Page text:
The Democrats on the Hamilton County Board of Elections have asked the Ohio Secretary of State and Ohio Attorney general to investigate whether county prosecutor Joe Deters voted improperly in the November 2012 election.

Democrats Tim Burke, the board of elections chairman, and board member Caleb Faux asked for the investigation after the two Republicans on the board of elections, Alex Triantafilou and Chip Gerhardt, refused to allow the matter to be discussed at a board of elections meeting.

Ohio Secretary of State Jon Husted
State of Ohio

Ohio Secretary of State Jon Husted says that with the help of Ohio’s 88 county boards of elections, his office has virtually eliminated duplicate registrations from the state’s voter registration data base.

In a release Tuesday, Husted said there were more than 340,000 duplicate registrations when he took office in Jan. 2011. Today, he said, out of about 7.7 million registered voters, there are only four remaining.

Ohio Attorney General website

So far, only one of the 20 cases of alleged voter fraud referred by Ohio Secretary of State Jon Husted to the Ohio Attorney General’s office has resulted in a criminal conviction – that of a northern Kentucky woman who pleaded guilty to voting in Butler County last fall.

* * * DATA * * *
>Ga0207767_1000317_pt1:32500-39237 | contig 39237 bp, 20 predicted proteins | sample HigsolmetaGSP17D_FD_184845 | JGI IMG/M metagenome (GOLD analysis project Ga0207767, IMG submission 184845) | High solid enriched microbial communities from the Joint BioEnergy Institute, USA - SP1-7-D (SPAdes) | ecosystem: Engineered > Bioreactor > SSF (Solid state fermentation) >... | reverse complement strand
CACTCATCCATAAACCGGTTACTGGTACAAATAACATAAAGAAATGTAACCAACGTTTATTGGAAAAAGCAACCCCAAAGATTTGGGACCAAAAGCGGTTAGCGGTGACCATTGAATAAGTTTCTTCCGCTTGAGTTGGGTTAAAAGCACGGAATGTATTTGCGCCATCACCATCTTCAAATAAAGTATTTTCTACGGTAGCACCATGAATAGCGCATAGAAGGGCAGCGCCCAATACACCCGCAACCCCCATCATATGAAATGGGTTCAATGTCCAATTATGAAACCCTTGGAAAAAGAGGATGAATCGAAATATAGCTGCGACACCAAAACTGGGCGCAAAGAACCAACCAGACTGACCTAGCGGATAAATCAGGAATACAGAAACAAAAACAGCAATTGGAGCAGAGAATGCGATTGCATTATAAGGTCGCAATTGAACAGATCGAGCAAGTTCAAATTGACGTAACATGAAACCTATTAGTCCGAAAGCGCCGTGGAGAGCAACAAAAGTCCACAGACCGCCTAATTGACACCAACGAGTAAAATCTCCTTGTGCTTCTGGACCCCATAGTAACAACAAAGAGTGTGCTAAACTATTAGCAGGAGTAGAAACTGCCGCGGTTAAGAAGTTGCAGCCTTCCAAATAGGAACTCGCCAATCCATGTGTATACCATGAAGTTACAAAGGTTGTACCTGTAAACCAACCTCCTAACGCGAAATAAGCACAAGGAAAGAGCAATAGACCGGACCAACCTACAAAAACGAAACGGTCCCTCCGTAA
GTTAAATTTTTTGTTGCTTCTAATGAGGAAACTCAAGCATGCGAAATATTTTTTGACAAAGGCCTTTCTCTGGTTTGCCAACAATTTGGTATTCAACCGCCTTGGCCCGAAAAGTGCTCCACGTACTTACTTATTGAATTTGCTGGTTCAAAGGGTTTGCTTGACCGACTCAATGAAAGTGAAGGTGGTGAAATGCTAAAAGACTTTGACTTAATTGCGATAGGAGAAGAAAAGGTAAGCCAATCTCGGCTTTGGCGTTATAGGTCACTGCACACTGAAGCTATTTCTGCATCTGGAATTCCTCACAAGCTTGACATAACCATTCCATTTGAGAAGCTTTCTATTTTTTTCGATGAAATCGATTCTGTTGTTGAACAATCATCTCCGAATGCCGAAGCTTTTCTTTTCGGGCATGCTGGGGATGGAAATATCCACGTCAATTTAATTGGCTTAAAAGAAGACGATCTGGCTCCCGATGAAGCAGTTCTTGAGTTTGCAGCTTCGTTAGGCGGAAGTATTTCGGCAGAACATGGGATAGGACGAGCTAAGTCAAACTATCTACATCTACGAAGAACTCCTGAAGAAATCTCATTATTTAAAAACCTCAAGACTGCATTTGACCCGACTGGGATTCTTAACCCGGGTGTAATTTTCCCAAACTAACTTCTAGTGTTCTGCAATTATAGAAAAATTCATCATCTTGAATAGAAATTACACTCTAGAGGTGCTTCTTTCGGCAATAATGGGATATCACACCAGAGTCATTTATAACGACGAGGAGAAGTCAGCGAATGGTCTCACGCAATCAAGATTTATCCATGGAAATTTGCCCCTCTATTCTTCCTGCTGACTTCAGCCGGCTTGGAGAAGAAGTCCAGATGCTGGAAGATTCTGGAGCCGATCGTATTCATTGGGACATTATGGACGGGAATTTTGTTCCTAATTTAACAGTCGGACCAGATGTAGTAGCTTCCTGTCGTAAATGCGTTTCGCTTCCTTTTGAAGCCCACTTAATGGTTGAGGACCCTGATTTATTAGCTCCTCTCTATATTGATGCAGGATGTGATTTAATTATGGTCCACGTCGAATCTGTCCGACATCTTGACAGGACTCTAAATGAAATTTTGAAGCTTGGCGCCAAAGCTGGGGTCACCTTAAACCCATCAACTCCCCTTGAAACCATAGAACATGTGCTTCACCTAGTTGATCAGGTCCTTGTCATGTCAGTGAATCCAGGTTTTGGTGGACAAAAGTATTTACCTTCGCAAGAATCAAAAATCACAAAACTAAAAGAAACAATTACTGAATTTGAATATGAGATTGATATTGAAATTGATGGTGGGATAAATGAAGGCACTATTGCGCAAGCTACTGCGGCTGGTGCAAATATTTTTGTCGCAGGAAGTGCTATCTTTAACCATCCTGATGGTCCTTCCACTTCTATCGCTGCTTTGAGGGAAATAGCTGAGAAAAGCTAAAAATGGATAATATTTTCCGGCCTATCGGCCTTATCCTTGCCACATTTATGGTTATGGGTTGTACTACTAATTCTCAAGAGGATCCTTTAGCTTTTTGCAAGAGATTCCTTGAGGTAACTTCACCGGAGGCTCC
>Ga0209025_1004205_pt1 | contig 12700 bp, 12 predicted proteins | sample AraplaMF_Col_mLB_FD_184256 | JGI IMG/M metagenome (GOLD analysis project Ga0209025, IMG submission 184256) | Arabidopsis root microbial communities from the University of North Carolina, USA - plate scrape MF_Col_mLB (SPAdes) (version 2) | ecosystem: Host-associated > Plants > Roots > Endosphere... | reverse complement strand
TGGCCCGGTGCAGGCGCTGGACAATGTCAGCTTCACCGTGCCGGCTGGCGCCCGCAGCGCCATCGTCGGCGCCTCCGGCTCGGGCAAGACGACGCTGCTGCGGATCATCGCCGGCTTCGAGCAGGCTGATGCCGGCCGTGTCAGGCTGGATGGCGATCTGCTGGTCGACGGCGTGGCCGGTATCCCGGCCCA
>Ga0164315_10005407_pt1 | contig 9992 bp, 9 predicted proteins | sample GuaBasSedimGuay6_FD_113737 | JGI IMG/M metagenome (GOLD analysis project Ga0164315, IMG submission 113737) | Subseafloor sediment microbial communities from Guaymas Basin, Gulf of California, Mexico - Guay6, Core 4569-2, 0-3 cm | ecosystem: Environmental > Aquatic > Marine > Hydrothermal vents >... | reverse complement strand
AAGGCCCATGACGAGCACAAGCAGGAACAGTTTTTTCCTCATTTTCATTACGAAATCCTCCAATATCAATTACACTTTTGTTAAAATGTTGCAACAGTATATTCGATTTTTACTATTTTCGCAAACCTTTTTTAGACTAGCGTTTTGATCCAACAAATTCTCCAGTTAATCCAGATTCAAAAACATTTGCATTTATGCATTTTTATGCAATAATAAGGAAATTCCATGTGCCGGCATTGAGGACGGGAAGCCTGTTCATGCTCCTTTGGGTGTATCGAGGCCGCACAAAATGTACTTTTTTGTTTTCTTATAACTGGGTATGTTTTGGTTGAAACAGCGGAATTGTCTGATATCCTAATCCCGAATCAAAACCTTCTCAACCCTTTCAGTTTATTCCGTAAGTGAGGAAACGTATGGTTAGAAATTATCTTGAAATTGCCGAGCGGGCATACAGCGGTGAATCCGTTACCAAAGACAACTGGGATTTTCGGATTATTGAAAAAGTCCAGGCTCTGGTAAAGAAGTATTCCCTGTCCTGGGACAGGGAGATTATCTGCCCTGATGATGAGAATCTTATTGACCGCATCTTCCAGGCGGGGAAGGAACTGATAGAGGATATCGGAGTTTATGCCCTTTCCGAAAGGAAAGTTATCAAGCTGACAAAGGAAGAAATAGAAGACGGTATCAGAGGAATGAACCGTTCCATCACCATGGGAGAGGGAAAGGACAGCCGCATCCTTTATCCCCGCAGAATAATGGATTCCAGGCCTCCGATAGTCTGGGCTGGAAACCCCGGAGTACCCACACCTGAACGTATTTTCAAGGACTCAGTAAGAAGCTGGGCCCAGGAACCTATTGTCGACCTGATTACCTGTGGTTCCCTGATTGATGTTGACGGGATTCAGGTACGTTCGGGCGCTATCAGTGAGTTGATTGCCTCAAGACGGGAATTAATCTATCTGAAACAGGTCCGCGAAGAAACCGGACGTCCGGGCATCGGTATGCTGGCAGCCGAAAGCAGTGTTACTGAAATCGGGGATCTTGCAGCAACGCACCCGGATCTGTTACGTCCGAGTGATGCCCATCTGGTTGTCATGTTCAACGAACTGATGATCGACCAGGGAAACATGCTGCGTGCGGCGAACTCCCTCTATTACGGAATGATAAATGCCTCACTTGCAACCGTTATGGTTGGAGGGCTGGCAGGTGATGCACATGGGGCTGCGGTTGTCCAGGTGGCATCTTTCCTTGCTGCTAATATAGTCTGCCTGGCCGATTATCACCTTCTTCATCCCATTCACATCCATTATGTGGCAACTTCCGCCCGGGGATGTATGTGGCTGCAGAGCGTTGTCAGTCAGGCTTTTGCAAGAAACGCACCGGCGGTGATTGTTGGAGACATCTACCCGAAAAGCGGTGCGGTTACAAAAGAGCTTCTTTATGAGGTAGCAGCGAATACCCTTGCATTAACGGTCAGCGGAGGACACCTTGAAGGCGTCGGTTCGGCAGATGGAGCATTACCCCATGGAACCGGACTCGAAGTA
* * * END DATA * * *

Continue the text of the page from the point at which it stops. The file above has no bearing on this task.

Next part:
According to court records, 58-year-old Kim Trombetta of Newport entered a guilty plea in a Butler County court in June to a misdemeanor charge of falsification and was fined $1,000. Trombetta was told the fine would be reduced to $500 if she did 50 hours of community service.

Ohio Government Website

Ohio Secretary of State Jon Husted has broken a tie vote on the Hamilton County Board of Elections, sending 39 more cases of persons alleged to have voted twice in the 2012 election to the county prosecutor for possible criminal prosecution.

"These cases should be investigated,'' Husted told WVXU. "It does not necessarily mean people will be indicted and prosecuted. But the elections system does not have the capability to investigate all of these; and the county prosecutor does."